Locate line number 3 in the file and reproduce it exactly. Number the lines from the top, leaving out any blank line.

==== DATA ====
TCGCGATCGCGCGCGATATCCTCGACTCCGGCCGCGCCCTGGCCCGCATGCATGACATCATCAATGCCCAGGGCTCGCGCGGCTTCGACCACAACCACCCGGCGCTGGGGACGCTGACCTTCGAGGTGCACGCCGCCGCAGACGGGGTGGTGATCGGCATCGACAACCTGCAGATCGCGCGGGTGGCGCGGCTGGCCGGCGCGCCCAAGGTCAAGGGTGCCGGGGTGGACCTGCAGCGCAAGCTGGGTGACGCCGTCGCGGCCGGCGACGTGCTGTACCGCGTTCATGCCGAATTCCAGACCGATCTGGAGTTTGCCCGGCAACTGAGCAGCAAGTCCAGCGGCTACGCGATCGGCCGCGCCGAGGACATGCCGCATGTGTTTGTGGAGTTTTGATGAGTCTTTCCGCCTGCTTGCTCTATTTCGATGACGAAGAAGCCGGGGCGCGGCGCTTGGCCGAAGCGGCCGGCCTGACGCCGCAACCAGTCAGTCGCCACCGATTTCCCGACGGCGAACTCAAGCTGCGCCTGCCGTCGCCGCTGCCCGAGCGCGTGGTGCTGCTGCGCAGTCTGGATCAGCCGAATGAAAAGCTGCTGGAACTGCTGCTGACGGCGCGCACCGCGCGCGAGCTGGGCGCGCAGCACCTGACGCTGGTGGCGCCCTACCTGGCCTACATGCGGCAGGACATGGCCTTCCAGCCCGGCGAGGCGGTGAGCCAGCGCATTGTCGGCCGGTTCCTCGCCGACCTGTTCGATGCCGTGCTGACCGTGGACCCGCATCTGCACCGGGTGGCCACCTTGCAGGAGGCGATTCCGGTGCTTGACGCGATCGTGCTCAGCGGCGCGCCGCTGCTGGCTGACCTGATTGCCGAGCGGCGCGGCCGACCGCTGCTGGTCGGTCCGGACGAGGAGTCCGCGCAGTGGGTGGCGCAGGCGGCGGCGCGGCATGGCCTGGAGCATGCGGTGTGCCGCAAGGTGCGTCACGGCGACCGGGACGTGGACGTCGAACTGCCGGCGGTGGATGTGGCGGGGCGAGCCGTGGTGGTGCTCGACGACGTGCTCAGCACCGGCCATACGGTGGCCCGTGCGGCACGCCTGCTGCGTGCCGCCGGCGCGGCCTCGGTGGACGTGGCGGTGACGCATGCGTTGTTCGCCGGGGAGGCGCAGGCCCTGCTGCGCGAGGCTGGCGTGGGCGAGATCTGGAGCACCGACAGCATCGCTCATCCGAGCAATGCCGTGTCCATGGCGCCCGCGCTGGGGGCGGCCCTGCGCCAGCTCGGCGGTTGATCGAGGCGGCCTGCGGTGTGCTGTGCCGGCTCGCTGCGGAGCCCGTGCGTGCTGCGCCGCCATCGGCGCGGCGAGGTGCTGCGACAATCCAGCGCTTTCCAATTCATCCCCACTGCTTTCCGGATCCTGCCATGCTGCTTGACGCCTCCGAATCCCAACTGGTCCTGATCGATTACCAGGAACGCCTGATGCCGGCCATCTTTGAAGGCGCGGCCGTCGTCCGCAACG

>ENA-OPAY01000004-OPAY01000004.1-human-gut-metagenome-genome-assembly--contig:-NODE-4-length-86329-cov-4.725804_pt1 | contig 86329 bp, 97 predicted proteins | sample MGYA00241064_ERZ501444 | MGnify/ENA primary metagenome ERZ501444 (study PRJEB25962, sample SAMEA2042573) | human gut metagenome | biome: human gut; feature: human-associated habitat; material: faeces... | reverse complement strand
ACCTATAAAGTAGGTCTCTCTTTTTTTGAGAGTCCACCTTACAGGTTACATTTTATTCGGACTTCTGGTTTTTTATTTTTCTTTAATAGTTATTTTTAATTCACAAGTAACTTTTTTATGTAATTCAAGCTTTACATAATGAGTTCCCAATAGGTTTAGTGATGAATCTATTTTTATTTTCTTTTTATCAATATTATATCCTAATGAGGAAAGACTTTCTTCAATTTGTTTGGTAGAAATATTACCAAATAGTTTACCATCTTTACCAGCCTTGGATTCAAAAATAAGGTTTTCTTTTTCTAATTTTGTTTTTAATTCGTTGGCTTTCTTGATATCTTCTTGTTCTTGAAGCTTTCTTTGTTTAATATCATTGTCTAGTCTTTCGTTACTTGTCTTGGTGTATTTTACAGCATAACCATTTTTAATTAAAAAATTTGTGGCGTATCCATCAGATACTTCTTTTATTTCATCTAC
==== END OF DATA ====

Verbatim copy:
ACCTATAAAGTAGGTCTCTCTTTTTTTGAGAGTCCACCTTACAGGTTACATTTTATTCGGACTTCTGGTTTTTTATTTTTCTTTAATAGTTATTTTTAATTCACAAGTAACTTTTTTATGTAATTCAAGCTTTACATAATGAGTTCCCAATAGGTTTAGTGATGAATCTATTTTTATTTTCTTTTTATCAATATTATATCCTAATGAGGAAAGACTTTCTTCAATTTGTTTGGTAGAAATATTACCAAATAGTTTACCATCTTTACCAGCCTTGGATTCAAAAATAAGGTTTTCTTTTTCTAATTTTGTTTTTAATTCGTTGGCTTTCTTGATATCTTCTTGTTCTTGAAGCTTTCTTTGTTTAATATCATTGTCTAGTCTTTCGTTACTTGTCTTGGTGTATTTTACAGCATAACCATTTTTAATTAAAAAATTTGTGGCGTATCCATCAGATACTTCTTTTATTTCATCTAC